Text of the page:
- Knowledge about redress mechanisms, in case a law is unfair or an officer is acting arbitrarily – dispute resolution forums, quasi-judicial regulators, judicial forums and officers with judicial powers.
- Analysing skills – Assess the impact and advise the stakeholders
- Skills to analyse the government actions (executive actions) in order to find out its impact on the company and the industry, besides larger impact on the consumers.
- Skills to objectively assess the fallout of government notifications and circulars, with emphasis on the fine print, and its impact on the industry.
- Analyse the need to change certain existing legislations or bring in some new legislations to further the growth of a sector or protect a sector.
- Assess the need to have a certain policy climate, with removal of some of the existing legislations, amending some of the laws and bringing in a set of new legislations in order for a new sector/business to find its feet in the country.
- Skills to assess the loss or profit to the company and the sector, due to introduction or the possible introduction of a new legislation/rule or by withdrawal of a policy.
- Networking skills – With policymakers, bureaucrats, other relevant stakeholders
- Ability to figure out where and how relationships/rapport can be established with the desired stakeholders.
- Humility and Courtesy in reaching out to the stakeholders without losing self-respect, but respecting the other.
- Ability to build a relationship from a meeting or interaction and to utilise the relationship for the benefit of the organisation.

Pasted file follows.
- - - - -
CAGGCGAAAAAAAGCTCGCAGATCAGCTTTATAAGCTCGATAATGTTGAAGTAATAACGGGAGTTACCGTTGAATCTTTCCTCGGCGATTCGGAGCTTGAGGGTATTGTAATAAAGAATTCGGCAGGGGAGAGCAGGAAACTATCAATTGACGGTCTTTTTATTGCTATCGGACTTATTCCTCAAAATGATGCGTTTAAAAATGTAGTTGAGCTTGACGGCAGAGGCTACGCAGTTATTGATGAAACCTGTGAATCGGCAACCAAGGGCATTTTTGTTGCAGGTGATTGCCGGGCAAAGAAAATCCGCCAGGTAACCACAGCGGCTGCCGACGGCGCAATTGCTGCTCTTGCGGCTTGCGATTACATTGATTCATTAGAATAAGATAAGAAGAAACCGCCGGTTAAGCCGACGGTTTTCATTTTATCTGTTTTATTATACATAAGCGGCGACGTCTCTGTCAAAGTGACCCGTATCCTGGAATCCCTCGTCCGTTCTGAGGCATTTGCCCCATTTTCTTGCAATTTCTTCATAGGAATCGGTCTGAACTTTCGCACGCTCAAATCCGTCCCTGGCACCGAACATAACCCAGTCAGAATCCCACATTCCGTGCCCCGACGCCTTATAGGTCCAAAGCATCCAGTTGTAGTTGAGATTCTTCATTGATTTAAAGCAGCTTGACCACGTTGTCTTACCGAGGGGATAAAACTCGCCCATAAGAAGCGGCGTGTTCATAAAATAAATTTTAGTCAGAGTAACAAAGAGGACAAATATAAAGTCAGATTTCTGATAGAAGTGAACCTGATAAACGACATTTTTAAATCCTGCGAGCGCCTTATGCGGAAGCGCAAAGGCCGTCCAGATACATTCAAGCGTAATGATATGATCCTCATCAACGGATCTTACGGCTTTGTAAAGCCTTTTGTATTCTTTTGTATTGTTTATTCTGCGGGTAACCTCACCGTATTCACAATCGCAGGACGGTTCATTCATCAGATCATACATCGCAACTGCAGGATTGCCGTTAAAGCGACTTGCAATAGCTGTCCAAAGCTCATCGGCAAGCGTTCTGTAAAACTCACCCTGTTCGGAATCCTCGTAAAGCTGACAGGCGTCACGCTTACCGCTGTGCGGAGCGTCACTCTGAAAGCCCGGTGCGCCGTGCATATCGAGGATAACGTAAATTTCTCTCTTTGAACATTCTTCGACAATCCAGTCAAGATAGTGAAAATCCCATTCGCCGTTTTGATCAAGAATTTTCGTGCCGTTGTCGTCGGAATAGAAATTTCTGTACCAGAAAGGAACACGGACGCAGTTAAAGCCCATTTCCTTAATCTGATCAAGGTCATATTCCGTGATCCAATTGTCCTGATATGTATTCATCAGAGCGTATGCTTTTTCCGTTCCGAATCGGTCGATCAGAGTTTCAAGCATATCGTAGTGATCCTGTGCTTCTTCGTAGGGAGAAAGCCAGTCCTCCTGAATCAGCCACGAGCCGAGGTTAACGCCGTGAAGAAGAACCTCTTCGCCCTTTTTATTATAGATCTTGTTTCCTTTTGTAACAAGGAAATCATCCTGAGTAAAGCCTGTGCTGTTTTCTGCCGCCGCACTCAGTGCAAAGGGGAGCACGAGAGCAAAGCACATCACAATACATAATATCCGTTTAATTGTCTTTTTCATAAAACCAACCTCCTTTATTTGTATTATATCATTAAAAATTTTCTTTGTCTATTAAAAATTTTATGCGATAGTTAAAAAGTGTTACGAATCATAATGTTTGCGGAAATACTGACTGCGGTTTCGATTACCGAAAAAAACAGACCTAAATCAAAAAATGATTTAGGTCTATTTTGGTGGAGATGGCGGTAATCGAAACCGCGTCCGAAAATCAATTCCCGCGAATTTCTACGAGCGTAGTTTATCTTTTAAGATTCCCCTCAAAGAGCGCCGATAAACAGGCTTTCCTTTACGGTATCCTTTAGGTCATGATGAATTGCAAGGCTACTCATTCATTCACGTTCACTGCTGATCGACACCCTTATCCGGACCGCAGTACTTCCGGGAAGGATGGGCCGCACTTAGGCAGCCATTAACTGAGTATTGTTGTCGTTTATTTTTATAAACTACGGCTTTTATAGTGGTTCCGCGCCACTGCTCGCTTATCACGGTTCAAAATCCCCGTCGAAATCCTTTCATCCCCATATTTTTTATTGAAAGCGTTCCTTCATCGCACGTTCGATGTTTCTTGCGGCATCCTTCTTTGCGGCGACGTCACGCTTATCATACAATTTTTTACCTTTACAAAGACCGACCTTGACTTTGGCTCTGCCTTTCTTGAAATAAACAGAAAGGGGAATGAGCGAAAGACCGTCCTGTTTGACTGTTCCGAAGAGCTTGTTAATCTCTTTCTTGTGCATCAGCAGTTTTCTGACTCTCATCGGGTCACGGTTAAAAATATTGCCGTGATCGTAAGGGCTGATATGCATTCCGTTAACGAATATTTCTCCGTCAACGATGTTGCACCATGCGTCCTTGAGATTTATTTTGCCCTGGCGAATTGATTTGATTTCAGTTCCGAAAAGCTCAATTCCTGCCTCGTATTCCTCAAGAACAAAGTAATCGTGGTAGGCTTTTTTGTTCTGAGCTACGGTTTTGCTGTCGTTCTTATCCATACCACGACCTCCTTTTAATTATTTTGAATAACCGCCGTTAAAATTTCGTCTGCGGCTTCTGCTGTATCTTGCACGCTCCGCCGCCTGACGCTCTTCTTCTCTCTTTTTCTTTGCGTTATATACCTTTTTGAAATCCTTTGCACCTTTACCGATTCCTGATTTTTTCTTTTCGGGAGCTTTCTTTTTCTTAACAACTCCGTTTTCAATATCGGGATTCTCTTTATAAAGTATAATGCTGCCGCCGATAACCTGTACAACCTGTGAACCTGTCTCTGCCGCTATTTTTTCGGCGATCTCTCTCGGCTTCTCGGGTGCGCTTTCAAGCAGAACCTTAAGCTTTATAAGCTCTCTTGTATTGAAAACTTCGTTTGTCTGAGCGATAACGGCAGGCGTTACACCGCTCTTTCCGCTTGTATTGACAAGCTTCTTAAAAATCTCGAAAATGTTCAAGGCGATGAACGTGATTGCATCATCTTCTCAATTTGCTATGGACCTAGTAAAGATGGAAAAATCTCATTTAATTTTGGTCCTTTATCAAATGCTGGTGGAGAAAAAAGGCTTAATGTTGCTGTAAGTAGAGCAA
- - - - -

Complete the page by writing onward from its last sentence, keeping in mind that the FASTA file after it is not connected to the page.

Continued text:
- Maneuverability to use non-professional, social events, for enlarging one’s networks and to use such networks for organisational benefits.
- Negotiating skills – with government, not with customer or vendor
- Understanding that you are negotiating with a government, not with another company, a vendor or a customer.
- Accept the officer representing the government as the most powerful person to deal with issue in question and respect him/her to the utmost level.
- Assess the mood of the officer quickly and move into his tempo – if he likes to get into soft talk, entertain that or if he wants business straight, get into the point.
- Present your case, without hurting the officer, his/her sentiments, his/her belief and his/her attachment to the government and his/her job.
- Conclude the talks by suggesting what you are looking for from the government and how important is the change for your company/industry.
- Follow up with perseverance on the result of your meeting and pitch in for subsequent meeting, in case of delay on decision.
However, the most important requisite for being a good Public Affairs professional is the ability to keep confidential matters as strictly confidential. A lobbyist will come across a variety of confidential matters, some of which can break the very existence of the organisation and some can lead to prolonged crisis.
Keeping confidentiality of such matters till the issue is resolved, and in some cases even beyond resolving them, is key to being a dependable Lobbyist.
Disclaimer: Views expressed in the article are personal views and not in any manner to be construed as its author’s employer’s or Indian IT Industry’s views.